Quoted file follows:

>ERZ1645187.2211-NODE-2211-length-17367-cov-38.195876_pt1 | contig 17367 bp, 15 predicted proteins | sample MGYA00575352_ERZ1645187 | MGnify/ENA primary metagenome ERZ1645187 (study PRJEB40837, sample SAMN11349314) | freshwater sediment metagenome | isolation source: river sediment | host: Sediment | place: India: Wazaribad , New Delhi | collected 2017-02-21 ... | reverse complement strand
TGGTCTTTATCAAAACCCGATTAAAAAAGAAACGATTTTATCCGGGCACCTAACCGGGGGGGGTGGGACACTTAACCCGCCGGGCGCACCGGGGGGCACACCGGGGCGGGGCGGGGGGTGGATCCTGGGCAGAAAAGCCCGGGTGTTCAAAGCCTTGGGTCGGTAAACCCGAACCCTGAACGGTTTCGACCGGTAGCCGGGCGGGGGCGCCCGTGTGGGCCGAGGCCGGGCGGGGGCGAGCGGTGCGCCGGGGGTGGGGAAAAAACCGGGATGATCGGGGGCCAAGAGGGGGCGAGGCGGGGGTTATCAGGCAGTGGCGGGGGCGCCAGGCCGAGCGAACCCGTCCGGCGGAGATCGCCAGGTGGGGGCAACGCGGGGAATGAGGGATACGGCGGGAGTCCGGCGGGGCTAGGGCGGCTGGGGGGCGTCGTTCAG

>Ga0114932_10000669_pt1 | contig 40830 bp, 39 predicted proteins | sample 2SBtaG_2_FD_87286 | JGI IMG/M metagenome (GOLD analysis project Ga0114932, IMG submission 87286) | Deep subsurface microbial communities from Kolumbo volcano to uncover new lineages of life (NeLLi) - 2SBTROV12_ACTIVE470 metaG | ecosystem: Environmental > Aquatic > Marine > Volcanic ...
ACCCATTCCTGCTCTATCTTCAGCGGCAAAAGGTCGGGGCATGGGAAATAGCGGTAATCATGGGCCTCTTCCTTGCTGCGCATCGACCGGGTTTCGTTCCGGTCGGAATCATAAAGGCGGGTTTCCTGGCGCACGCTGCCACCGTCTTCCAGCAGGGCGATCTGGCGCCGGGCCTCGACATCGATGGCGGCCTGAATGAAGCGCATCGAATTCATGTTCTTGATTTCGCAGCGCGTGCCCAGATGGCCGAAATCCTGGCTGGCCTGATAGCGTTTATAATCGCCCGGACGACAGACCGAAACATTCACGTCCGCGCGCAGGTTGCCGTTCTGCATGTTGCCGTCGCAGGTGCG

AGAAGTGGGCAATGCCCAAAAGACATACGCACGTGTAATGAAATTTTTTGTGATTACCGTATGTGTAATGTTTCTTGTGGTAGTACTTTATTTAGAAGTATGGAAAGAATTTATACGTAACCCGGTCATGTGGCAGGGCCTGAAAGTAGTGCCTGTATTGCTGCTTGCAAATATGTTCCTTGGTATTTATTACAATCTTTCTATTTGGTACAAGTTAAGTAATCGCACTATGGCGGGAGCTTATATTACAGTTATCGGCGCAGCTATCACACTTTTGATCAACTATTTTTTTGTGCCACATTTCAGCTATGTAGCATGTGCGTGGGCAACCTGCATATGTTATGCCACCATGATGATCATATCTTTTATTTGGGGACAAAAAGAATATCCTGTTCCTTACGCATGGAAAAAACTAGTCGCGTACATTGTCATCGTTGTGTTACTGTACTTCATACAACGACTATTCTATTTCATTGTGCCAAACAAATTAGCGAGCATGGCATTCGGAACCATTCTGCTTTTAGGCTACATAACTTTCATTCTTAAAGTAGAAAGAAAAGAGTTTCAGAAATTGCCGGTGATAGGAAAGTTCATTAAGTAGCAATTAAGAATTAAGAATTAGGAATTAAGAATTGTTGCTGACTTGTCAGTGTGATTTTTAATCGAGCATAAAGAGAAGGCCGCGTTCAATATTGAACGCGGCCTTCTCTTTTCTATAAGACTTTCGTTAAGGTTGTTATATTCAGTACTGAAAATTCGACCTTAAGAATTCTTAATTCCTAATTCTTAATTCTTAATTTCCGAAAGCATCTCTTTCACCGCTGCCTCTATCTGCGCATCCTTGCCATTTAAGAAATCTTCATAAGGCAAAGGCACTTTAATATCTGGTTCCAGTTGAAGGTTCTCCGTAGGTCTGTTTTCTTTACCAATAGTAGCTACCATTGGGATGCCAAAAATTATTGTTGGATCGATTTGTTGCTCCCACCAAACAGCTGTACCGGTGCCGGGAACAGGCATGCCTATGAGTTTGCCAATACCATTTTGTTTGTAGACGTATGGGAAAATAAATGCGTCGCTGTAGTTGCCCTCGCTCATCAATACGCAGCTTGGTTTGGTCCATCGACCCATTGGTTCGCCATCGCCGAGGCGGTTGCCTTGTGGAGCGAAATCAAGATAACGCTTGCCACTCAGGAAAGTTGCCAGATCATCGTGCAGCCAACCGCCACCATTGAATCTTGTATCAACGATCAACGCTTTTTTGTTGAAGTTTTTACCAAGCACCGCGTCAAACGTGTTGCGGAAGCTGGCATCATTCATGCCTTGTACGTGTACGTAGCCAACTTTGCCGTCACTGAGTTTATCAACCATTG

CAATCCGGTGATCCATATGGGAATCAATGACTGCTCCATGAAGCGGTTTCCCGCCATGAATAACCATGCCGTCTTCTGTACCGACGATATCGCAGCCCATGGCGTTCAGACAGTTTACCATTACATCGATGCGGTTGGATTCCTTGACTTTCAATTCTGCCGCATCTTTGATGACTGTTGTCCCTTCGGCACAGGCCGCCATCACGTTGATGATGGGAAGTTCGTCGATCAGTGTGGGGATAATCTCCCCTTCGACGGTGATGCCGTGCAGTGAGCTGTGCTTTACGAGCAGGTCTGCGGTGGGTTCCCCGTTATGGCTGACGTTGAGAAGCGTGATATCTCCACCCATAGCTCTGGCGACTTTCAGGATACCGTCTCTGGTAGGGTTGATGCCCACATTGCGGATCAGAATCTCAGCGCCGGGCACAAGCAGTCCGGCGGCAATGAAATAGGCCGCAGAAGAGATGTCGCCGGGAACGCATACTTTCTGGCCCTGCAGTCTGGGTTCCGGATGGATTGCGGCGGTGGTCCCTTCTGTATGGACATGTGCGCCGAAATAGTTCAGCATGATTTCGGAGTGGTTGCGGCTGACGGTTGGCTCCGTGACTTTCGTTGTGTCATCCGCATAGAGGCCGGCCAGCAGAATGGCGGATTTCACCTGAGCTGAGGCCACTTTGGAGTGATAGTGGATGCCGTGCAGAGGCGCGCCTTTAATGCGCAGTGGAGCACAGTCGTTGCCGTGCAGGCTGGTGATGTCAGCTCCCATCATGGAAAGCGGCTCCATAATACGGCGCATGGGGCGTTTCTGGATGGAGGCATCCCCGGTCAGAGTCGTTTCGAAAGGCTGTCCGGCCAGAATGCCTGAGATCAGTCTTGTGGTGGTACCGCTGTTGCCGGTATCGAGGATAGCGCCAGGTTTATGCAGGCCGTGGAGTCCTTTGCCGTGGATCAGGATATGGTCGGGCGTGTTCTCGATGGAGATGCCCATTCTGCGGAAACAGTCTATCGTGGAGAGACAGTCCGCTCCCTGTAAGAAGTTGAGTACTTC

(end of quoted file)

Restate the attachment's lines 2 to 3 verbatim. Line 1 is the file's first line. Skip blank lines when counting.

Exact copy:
TGGTCTTTATCAAAACCCGATTAAAAAAGAAACGATTTTATCCGGGCACCTAACCGGGGGGGGTGGGACACTTAACCCGCCGGGCGCACCGGGGGGCACACCGGGGCGGGGCGGGGGGTGGATCCTGGGCAGAAAAGCCCGGGTGTTCAAAGCCTTGGGTCGGTAAACCCGAACCCTGAACGGTTTCGACCGGTAGCCGGGCGGGGGCGCCCGTGTGGGCCGAGGCCGGGCGGGGGCGAGCGGTGCGCCGGGGGTGGGGAAAAAACCGGGATGATCGGGGGCCAAGAGGGGGCGAGGCGGGGGTTATCAGGCAGTGGCGGGGGCGCCAGGCCGAGCGAACCCGTCCGGCGGAGATCGCCAGGTGGGGGCAACGCGGGGAATGAGGGATACGGCGGGAGTCCGGCGGGGCTAGGGCGGCTGGGGGGCGTCGTTCAG

>Ga0114932_10000669_pt1 | contig 40830 bp, 39 predicted proteins | sample 2SBtaG_2_FD_87286 | JGI IMG/M metagenome (GOLD analysis project Ga0114932, IMG submission 87286) | Deep subsurface microbial communities from Kolumbo volcano to uncover new lineages of life (NeLLi) - 2SBTROV12_ACTIVE470 metaG | ecosystem: Environmental > Aquatic > Marine > Volcanic ...